Hospitals and medical facilities have become regular ‘go to’ locations in Big Finish’s monthly Torchwood audio range. With patients beholden to the doctors treating them, there’s always the potential for that power imbalance to lead to unexpected outcomes. Latest release “Iceberg” takes that kind of clinical concept and injects a dose of mystery and suspense into it. Things develop quickly as a highly unusual threat-to-life demands a very unorthodox treatment.
Owen Harper is one of the Hub’s most complex and conflicted team members. His gruff and sometimes dismissive exterior belies a more complex inner-life. He’s someone who struggles with emotional openness, and who tends to deflect his anxieties through humour, bluff or sarcasm. That means that stories focusing on Harper can be especially interesting when they explore the consequences of the tensions in his nature – particularly under the added pressure of crisis conditions.
In the early hours of the morning, Owen arrives at a Cardiff hospital at the request of an old friend, and former medical colleague. Left to fend alone on the night-shift, Amira Hussein hopes for Owen’s insight into a phenomenon affecting dozens of patients on her wards. Those suffering the unusual condition drift in and out of a deep coma. When they awake, they report that they can visualise the presence of a dead family member. More than that, they say they can converse with this apparition of their dearly departed.
As Owen diagnoses the first patient, his personal history with Amira complicates things for them both. It was “Fragments”, the twelfth episode of the second Torchwood TV series, that revealed the story of Owen’s devastating personal loss: the death of his fiancée Katie. Amira complains that Owen “ghosted” her, despite her being a close friend, rebuffing her attempts to reach out to him. Owen is worried that Amira’s self-doubt is affecting her confidence as a medical practitioner, as she forgets some of the basics of her training.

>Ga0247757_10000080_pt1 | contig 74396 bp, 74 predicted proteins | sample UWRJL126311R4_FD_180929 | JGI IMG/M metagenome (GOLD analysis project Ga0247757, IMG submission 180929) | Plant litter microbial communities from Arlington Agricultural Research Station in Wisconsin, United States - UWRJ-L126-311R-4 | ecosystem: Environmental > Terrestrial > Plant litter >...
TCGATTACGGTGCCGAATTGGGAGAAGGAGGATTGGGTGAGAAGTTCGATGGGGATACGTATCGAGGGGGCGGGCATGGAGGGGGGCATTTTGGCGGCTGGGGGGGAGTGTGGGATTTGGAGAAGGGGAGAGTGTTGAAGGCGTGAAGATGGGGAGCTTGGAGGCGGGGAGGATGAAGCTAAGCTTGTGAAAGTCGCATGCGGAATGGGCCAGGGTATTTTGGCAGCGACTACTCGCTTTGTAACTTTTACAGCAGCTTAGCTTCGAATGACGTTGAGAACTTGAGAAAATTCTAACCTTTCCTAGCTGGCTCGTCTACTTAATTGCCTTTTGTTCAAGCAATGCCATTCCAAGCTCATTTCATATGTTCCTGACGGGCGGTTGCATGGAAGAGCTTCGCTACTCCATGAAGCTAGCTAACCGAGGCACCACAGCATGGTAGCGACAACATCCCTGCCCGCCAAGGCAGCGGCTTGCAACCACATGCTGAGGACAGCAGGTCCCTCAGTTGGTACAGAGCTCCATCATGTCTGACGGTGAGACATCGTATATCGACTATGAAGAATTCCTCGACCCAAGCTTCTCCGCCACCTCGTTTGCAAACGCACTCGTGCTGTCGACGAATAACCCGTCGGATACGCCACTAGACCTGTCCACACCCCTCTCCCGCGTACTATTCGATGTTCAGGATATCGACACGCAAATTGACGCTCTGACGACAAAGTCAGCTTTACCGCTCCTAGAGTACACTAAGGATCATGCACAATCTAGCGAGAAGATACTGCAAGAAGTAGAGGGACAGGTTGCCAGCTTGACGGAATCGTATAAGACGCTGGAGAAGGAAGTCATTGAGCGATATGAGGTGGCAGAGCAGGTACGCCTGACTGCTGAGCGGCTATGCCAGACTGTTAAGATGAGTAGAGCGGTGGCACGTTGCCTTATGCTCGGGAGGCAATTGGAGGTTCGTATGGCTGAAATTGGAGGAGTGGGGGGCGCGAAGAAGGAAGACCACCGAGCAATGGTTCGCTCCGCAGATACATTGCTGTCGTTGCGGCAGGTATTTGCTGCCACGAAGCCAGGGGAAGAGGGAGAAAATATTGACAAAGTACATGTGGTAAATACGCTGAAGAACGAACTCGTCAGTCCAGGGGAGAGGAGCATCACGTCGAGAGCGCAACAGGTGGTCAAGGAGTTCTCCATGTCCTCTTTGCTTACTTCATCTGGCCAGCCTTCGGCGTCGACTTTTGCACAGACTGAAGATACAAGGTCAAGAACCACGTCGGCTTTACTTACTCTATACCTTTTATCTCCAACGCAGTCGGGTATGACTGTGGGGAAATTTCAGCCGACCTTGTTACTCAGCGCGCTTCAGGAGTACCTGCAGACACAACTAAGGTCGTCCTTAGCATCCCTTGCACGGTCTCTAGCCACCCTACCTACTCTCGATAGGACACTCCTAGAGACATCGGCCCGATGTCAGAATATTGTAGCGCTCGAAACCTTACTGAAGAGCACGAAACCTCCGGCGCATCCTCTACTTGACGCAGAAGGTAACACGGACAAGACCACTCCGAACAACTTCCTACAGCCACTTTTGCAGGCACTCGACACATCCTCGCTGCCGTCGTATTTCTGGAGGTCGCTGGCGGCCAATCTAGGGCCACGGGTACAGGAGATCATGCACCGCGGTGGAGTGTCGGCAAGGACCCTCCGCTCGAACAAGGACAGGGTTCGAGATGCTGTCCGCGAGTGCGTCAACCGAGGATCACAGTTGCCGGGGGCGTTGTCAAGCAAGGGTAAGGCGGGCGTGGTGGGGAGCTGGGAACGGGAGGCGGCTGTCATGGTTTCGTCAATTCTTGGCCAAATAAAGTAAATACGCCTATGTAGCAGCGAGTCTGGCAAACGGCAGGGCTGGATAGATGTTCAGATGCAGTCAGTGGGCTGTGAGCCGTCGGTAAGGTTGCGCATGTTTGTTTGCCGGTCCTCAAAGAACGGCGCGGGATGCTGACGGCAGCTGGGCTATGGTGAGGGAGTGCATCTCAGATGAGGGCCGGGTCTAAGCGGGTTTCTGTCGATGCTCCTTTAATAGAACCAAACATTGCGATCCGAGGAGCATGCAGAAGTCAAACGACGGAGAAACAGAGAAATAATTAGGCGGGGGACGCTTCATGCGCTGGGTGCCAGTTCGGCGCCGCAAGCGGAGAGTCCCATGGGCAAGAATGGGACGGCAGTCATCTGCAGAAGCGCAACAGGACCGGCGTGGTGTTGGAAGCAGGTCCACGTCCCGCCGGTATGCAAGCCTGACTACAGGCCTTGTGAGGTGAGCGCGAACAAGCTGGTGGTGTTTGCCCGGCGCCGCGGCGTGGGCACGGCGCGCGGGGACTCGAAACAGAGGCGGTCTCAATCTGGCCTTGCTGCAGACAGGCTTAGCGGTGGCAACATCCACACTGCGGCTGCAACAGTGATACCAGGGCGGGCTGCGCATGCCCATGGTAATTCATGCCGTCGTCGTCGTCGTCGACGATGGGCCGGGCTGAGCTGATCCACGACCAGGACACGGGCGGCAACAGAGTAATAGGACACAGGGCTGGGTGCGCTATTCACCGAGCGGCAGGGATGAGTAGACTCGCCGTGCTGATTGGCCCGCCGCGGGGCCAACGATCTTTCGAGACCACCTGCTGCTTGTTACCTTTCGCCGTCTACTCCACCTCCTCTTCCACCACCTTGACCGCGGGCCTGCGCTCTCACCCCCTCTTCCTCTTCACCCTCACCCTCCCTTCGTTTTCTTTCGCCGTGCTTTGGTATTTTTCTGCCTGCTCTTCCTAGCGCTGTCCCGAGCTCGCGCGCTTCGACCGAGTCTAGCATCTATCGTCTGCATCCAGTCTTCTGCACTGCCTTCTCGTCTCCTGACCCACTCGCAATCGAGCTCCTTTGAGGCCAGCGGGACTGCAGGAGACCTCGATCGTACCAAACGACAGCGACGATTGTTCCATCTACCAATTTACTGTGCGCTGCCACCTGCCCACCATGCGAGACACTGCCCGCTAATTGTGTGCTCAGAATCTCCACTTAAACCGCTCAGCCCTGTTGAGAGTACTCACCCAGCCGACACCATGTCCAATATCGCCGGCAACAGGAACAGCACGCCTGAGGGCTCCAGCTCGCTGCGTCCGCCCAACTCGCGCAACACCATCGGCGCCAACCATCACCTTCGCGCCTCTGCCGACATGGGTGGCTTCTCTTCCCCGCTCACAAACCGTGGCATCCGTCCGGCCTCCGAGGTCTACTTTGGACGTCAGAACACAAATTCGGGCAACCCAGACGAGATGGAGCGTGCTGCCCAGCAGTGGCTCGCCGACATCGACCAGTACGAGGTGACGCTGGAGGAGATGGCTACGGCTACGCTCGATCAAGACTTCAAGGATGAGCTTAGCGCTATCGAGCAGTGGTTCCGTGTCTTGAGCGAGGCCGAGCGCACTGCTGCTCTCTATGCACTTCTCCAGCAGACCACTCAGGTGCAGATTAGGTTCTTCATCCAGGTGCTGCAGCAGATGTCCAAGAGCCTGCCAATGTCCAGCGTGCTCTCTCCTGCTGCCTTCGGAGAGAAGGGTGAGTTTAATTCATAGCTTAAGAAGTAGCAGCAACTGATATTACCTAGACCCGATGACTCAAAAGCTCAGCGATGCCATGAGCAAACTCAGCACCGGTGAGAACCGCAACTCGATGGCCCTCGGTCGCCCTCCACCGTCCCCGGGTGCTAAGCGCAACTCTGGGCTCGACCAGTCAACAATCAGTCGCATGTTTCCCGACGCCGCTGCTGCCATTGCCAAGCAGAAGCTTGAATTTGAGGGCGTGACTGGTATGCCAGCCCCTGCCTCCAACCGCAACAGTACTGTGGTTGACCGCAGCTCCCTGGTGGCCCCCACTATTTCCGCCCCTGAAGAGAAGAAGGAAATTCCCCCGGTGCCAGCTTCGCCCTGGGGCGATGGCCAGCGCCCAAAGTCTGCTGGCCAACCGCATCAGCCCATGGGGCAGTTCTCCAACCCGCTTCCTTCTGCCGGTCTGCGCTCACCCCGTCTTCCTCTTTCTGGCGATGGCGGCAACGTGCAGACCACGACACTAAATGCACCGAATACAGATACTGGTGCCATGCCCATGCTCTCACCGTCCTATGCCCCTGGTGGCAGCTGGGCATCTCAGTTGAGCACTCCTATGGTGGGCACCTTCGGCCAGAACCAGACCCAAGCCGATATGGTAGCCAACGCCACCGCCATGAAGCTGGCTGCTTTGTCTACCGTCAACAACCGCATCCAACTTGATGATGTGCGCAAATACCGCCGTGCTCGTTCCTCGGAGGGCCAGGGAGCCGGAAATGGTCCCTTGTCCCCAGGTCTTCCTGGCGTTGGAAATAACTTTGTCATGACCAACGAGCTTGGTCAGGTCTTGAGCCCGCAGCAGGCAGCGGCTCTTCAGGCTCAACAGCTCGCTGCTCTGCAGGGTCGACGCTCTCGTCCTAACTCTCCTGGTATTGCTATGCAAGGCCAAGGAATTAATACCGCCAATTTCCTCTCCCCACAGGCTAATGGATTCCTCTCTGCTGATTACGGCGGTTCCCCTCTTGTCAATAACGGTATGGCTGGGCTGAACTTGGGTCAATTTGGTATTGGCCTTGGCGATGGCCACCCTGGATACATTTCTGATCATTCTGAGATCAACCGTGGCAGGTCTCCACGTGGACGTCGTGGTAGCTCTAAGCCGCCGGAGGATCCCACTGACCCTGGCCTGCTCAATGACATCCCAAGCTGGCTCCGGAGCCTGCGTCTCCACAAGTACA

These early scenes set up an intriguing framework for a story that then unfolds in some surprising ways. The interactions between Owen and Amira are the pivot for the whole drama. Burn Gorman is on fantastic form here, channelling Owen’s trademark passionate, arrogant, insufferable and glorious self. He puts Amira under forensic scrutiny about her increasingly implausible explanations for what is happening under her watch.
As Amira, Maya Saroya is a fabulous antagonist for Owen. As her situation worsens, her character’s focus switches back-and-forth between her medical obligations and her concern for Owen’s emotional health. Third cast member Lowri Walton is great too, in the role of the young and feisty patient Lucy Shepherd. Her relationship with her locum doctor becomes more combative as she recognises the seriousness of her predicament.
Night time sounds
Iain Meadows’ sound design evokes the night time sounds of a hospital ward with great effectiveness, adding to the sense of these characters’ isolation from the wider world. Blair Mowat’s edgy and pared back musical score reinforces that atmosphere, adding to the sense of unease.
It’s difficult to say and more about the way that the story develops without resorting to spoilers. Suffice it to say that as the layers are pulled back, Owen’s diagnosis of the disease changes dramatically. Amidst that medical drama, Owen reveals some of the emotional hurt that he has worked so hard to disguise. It’s an exercise in “opening up” which allows Gorman a rare chance to explore Owen’s vulnerability. But as the night unfolds, the strength and sense of purpose at the core of his nature reasserts itself.
Grace Knight’s impressive script blends a cleverly-crafted thriller with some sharply written dialogue. The metaphor of the story’s title is also deftly woven into the plot’s gradual reveal. It’s part of what positions “Iceberg” very much at the serious, hard sci-fi end of the Torchwood continuum, through a tale that does not flinch from depicting the darker moral ambiguities of the team’s work.
Torchwood: Iceberg is available to buy now, in CD and digital download format, from the Big Finish site.